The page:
Wow, you really did have high expectations for the camera if you were expecting to see the sand grains in the mortar at that scale!

However, there is something else that I noticed mid left of the green sign: the green is "leaking" off the edge of the sign (next to "Vehicle", "Person", and some next to "Interagency") onto the brown rocks behind. This is probably related to the camera having trouble telling that range of colors apart (hence the typically dark/muted greens) --- the RAW processor is using the large, solid green area of the sign as a "hint" that nearby ambiguously colored areas should also be similarly green.



ytwong
Registered: Dec 29, 2003
Total Posts: 1537
Country: China

If they put the sensor in NEX E mount I will get one!



mpmendenhall
Registered: Aug 09, 2008
Total Posts: 2034
Country: United States

ytwong wrote:
If they put the sensor in NEX E mount I will get one!


And then you'd find out nearly all your lenses were useless due to severe color shifts.

In its current incarnation, I'd guess the sensor is very picky about light incidence angles. In a focal length range (mid-wide to standard) where small, symmetrical rangefinder lens designs are typically "king," Sigma had to design a very asymmetric lens (the rear element is about twice the diameter of the front) to make it extra telecentric (i.e. from the back of the lens, the light looks like it's coming from a larger hole farther away instead of a smaller hole closer to the sensor). I recall seeing reports of people converting Sigma DSLRs to use Canon lenses, and having color shifts even with some SLR lenses (necessarily already moderately telecentric to clear the camera mirror); I suspect many "NEX-friendly" lenses would be a disaster.

Eventually, they'll probably figure something out (e.g. using strong microlenses like Leica is advertising) to allow compatibility with a wider variety of lenses. But for now the sensor is limited to a small range of compatible lenses.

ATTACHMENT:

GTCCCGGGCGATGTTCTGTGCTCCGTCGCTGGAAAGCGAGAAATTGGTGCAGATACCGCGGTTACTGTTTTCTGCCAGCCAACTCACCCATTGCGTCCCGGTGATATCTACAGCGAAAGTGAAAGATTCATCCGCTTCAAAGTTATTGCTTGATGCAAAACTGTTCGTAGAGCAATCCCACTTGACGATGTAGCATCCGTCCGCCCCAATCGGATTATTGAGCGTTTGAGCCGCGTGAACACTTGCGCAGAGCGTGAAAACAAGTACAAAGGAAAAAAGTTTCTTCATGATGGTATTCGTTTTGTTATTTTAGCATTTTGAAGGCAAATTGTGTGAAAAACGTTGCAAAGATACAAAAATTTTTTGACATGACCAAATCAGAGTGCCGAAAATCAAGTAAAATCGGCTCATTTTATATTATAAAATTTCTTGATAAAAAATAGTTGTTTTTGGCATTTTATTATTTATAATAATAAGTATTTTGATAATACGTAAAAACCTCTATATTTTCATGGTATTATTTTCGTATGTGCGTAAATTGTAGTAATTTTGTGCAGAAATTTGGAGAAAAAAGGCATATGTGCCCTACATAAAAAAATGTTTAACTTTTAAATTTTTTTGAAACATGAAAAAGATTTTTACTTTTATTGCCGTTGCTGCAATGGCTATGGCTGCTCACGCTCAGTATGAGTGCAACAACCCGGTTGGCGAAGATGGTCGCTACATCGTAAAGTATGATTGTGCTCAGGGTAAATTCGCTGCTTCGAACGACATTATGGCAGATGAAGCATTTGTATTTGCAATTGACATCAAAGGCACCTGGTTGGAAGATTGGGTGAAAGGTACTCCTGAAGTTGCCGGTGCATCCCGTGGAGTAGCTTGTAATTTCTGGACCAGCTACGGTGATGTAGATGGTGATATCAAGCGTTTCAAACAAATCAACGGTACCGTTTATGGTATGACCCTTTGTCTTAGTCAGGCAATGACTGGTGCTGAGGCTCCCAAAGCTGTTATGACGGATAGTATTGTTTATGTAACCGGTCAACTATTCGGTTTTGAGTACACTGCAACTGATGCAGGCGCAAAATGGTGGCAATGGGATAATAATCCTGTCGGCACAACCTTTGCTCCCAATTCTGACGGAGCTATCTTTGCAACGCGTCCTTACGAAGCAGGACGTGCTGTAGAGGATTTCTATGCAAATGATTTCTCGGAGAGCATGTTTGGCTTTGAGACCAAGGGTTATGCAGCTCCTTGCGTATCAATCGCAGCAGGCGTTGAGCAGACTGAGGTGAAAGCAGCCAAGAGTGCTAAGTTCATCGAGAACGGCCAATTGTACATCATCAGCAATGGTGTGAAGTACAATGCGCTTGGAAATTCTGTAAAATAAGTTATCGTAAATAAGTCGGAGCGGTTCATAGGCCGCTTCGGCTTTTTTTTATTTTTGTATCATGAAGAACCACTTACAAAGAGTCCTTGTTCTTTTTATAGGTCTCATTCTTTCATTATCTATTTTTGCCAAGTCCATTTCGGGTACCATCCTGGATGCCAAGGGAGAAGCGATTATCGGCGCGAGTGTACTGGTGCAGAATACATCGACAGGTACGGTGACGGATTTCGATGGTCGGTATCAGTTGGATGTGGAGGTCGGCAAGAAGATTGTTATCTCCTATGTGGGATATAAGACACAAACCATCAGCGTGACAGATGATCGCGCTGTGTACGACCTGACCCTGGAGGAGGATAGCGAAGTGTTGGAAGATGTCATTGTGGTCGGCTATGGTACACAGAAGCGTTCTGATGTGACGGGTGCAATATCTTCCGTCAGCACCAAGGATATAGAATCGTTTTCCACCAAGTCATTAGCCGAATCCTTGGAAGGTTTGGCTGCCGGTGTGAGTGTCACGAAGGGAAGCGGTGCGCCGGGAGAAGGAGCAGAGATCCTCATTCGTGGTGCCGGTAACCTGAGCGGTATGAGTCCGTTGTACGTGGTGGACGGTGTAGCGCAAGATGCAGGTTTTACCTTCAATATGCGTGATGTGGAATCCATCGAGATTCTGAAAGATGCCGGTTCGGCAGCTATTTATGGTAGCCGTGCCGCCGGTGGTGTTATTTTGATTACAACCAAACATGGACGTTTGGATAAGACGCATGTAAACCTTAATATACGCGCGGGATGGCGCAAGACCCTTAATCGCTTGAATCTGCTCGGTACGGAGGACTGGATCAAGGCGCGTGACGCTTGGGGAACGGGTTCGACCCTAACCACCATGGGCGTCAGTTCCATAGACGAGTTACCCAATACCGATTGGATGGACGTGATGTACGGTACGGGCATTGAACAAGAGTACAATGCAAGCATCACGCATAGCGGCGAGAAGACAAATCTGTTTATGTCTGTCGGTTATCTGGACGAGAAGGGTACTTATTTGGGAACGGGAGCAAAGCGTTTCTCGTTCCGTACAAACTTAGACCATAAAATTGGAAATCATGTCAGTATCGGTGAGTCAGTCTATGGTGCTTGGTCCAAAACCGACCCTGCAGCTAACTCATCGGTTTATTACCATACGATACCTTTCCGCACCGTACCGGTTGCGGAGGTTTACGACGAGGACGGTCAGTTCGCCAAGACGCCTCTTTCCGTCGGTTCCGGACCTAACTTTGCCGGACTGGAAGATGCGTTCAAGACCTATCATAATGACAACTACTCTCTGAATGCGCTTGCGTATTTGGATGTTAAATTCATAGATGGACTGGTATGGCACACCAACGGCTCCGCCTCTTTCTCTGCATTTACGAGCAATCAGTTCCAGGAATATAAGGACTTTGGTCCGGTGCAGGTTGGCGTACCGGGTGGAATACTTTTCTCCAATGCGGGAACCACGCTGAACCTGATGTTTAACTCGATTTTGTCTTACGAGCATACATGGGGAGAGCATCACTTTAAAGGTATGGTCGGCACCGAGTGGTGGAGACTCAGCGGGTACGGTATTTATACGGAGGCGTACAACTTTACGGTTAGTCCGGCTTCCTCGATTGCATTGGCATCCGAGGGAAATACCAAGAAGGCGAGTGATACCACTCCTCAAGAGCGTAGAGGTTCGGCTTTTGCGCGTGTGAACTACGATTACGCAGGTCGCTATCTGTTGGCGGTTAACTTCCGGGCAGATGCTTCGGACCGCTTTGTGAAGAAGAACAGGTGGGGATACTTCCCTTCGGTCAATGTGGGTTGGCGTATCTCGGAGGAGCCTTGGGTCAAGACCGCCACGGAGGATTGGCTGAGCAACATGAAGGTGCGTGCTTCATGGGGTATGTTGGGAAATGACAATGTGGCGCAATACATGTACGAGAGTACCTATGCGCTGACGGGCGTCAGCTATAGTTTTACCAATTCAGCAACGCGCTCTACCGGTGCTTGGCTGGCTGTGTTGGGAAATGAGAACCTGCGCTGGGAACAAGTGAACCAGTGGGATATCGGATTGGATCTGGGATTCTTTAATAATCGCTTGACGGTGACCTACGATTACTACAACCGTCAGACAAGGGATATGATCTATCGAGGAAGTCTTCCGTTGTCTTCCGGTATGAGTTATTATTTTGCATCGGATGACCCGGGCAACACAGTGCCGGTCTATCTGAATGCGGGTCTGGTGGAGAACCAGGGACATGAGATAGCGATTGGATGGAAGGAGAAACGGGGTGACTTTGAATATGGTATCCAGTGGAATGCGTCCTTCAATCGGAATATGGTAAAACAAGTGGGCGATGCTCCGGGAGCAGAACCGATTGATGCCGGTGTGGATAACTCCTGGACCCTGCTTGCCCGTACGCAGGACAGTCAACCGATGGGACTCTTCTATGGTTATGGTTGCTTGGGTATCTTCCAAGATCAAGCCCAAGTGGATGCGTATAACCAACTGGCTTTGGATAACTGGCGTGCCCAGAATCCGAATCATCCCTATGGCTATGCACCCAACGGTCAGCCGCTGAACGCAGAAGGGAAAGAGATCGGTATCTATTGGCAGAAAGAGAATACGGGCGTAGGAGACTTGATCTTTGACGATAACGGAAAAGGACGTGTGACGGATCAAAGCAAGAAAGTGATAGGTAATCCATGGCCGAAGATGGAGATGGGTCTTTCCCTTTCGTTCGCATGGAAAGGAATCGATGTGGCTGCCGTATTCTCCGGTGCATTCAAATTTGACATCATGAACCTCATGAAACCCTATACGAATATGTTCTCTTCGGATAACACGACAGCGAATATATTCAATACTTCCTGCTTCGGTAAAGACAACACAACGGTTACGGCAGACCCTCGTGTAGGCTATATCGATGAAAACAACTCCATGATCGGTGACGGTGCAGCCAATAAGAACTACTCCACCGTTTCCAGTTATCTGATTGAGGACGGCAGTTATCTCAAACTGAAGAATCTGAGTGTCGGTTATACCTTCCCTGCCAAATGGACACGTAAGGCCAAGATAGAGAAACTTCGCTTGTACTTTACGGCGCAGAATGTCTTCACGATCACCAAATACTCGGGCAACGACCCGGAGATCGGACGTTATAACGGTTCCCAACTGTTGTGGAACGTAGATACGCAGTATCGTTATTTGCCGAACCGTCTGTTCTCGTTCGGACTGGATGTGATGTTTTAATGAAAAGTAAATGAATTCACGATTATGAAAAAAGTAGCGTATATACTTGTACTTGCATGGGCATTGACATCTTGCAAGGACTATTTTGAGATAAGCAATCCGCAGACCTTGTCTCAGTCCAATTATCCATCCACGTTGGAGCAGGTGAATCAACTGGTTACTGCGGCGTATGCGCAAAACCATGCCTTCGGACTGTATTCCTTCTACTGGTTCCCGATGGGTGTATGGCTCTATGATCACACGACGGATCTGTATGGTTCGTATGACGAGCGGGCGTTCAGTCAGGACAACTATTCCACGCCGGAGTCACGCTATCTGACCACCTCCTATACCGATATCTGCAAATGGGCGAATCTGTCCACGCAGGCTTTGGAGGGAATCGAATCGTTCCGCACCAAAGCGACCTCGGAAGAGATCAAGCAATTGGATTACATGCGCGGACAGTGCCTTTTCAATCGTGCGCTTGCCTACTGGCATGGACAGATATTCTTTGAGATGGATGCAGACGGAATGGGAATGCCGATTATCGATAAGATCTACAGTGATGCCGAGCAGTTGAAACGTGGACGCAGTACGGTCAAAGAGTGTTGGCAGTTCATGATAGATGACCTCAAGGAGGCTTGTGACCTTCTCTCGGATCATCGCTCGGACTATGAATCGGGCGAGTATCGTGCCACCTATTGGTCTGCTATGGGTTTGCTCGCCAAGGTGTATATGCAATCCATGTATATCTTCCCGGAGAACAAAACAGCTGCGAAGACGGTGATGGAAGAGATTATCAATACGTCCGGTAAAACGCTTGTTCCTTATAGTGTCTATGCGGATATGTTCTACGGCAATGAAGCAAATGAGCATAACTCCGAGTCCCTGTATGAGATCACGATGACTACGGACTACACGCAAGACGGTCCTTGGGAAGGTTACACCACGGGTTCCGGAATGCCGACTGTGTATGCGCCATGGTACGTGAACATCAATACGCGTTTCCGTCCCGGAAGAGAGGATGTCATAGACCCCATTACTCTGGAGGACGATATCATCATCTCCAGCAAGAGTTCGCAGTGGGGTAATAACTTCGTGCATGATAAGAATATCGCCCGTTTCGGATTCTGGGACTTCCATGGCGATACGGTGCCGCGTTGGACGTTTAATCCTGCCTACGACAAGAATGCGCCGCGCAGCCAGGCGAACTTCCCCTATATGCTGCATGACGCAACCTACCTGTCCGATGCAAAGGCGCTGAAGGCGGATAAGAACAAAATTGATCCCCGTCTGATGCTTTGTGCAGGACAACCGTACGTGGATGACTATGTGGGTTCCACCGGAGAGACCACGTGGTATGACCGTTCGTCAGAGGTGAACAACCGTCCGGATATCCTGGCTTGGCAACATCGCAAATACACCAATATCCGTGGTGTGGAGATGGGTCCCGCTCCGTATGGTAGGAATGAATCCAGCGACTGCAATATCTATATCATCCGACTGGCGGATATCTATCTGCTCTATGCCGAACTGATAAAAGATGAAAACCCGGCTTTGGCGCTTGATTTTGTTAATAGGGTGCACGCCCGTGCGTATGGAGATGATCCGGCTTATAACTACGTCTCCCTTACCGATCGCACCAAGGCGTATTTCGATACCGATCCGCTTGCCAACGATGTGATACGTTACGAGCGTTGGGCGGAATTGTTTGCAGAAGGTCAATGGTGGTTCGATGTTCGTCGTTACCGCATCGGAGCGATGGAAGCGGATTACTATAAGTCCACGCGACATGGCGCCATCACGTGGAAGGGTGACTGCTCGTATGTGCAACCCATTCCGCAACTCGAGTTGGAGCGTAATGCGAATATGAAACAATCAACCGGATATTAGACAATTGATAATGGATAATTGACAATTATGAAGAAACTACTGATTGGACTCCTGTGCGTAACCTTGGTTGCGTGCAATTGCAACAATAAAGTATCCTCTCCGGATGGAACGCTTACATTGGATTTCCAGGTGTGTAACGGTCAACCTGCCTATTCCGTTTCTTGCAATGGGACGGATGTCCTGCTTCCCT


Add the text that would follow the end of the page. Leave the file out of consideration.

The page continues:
Mirek Elsner
Registered: Oct 03, 2005
Total Posts: 1023
Country: United States

The clarity and detail in pictures from this camera is surprising, but I think part of that look is digital processing. I am looking at the picture with the NP ranger. At 100%, he is sharp and the flag is sharp. The trees on the slope are OOF. Yet at the downsampled size that fits my screen, the details on the background trees pop more than details from my own Leica or Canon shots that are actually sharper. Same for the mountain in the first image of this thread. I think there is some sort of higher radius local contrast enhancement applied on the full size image that makes it look crisp even after primitive downscaling done by my browser. And on the first image in this thread with the stream and mountain in the background, the grass in the middle shows structure that should not be visible in my opinion. It reminds me the effect of applying monochromatic noise over an image, when the brain makes up the obscured original detail (or lack thereof).

Like others said, it may be that I am not used to looking at images like that and if it does not look from my camera, it looks weird. But it may be that the engineers make us see what they want us to see.



cputeq
Registered: Jun 25, 2008
Total Posts: 4715
Country: United States

Nice shot. I learned a couple of things:

1) Internet Explorer doesn't like to let me see the top of the mountain photo

2) That same mountain photo looks like it's had a round of unsharp masking done and then a very fine level of tonal contrast, which gives it the "surreal" look. I can't really find many sharpening halos (unless you count the mountains, which looks like CA+Halos) - definitely interesting.

I like it, a bit too sharpened for my tastes for the screen, but I bet it prints great.



Exdsc
Registered: Sep 25, 2012
Total Posts: 200
Country: Canada

Great sensor encased in a lousy camera.





pingflood
Registered: May 03, 2006
Total Posts: 1601
Country: Sweden

Ugh, every time I buy Sigma I get burned and say "never again", and now I am feeling the pull yet one more time... there is one in stock around here too.



carstenw
Registered: Dec 26, 2005
Total Posts: 15759
Country: Germany